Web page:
Adverse childhood experiences in mothers with chronic pain and intergenerational impact on children.

Review written by Robin Kerr info

Key Points

  1. Adverse Childhood Experiences (ACES) are more prevalent in individuals with chronic pain compared to the general population.
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Adverse Childhood Experiences (ACES) (occurring before 18th birthday) have been linked to a number of poor physical and mental health outcomes in adulthood (1) (see Figure 1 for examples of ACES). Maternal ACES and chronic pain have also been associated with poor physical and emotional health in these mothers’ children (2,3,4). This paper presented the baseline findings on data from the initial 18 months of a three-year (multisite) longitudinal observational study.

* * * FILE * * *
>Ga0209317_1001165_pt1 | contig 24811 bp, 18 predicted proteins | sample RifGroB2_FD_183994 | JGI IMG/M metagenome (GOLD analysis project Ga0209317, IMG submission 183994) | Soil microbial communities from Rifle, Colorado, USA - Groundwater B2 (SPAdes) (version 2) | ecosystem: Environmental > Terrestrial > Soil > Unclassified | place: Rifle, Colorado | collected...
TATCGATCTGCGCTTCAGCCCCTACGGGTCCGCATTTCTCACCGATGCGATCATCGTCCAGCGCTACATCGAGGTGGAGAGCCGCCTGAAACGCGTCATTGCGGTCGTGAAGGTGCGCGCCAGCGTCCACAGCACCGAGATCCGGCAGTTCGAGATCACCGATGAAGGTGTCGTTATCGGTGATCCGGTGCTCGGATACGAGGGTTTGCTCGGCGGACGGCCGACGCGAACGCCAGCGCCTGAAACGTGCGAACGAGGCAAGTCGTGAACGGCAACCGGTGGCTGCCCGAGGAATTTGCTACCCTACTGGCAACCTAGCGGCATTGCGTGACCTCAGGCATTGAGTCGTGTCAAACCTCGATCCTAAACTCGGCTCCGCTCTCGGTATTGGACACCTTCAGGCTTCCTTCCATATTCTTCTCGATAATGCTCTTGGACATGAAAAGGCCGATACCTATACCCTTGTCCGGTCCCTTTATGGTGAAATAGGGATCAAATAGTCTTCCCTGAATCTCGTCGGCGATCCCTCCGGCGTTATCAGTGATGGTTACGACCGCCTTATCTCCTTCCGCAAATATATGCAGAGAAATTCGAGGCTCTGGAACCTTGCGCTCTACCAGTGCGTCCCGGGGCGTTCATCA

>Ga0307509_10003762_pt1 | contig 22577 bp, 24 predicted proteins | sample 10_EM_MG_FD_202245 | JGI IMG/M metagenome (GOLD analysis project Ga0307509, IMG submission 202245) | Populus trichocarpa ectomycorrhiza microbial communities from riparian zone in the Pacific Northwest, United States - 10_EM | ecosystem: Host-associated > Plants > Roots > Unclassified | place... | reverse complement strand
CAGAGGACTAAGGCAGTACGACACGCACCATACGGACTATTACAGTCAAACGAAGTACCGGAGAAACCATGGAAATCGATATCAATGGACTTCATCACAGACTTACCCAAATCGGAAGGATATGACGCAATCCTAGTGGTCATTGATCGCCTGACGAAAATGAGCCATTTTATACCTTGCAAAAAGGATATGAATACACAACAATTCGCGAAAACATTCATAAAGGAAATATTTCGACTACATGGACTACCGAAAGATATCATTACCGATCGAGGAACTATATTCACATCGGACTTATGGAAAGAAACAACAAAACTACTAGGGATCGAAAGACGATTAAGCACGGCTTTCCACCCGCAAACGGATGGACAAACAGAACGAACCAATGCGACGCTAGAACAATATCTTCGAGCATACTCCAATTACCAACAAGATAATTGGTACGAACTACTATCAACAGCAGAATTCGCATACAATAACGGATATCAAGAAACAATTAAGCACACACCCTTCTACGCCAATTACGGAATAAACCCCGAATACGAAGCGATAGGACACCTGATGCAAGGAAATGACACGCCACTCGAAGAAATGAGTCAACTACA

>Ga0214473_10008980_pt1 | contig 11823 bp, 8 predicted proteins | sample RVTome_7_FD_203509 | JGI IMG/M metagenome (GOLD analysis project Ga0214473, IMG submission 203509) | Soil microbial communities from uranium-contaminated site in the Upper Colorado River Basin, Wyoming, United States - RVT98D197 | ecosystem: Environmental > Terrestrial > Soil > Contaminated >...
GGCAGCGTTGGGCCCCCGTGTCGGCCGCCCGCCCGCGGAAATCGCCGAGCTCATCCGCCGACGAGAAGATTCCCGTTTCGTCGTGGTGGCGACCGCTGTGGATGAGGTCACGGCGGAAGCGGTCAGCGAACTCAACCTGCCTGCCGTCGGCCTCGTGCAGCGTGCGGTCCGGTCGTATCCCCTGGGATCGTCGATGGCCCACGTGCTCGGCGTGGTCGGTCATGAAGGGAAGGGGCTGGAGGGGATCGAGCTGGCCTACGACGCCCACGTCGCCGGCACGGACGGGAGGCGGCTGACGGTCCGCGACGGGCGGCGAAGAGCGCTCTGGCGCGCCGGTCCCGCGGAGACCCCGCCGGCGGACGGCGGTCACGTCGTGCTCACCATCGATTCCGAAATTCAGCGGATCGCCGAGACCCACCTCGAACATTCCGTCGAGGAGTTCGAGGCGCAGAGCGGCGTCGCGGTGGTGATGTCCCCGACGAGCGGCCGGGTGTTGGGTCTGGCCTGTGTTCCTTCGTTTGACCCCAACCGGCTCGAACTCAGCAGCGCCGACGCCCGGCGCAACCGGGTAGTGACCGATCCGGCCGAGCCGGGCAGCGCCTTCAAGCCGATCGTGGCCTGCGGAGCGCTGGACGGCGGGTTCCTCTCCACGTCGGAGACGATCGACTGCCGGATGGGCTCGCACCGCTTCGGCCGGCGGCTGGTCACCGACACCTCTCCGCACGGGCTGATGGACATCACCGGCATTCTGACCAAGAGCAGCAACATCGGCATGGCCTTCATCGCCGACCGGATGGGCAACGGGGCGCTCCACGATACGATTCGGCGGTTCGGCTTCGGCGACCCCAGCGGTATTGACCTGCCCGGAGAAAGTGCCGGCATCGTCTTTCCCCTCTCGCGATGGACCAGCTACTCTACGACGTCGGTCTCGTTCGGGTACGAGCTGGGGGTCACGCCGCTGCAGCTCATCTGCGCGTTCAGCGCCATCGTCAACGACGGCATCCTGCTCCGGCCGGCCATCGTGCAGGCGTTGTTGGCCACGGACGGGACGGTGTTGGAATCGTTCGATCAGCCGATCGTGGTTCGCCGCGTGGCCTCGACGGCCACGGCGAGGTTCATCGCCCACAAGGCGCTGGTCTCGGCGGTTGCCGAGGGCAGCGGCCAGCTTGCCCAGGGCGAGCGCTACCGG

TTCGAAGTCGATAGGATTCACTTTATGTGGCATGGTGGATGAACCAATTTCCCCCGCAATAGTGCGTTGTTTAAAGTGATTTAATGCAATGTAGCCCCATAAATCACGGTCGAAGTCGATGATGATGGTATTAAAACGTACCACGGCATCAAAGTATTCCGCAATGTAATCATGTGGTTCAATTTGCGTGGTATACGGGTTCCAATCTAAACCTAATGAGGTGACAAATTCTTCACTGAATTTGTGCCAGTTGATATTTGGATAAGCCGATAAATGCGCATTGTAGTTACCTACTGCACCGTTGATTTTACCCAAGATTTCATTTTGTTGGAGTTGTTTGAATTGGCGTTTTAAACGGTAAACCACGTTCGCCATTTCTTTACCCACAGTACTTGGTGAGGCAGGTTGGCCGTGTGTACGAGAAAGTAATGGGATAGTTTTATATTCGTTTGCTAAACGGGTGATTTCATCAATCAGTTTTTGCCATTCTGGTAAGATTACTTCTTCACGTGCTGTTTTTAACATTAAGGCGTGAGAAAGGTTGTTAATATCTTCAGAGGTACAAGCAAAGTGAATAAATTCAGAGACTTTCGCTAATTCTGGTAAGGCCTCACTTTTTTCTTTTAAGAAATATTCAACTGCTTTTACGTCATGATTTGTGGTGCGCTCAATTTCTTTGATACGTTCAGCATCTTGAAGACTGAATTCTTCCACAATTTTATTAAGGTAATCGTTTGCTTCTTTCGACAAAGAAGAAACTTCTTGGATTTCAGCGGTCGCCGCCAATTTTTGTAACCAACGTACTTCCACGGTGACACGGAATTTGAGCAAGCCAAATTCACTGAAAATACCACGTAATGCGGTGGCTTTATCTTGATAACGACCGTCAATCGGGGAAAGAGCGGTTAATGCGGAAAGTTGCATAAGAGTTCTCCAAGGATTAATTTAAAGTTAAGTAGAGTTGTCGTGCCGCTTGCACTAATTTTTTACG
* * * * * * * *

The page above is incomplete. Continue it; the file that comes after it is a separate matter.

The aims of this paper were to evaluate the:

  1. Prevalence of ACES in a large sample of mothers with chronic pain who have school-aged children.
  2. Relationship between maternal ACES, the experience of chronic pain and the mothers’ subsequent physical and emotional functioning.
  3. Association between maternal ACES and children’s pain, somatic symptoms, physical function and depressive symptoms.
  4. Potential mechanisms which may account for the association between maternal ACES and children’s symptoms.

Adverse Childhood Experiences (ACES) have been linked to a number of poor physical and mental health outcomes in adulthood.
The baseline findings from this paper present maternal depression as a target for preventative interventions that may protect children from the intergenerational impacts of ACES.



This paper explored the baseline data with cross-sectional evaluation. Mothers were recruited from USA pain clinics after seeking treatment and fulfilling the criteria for persistent pain (n=326 dyads (mother + child)). The children started the study between ages 8 to

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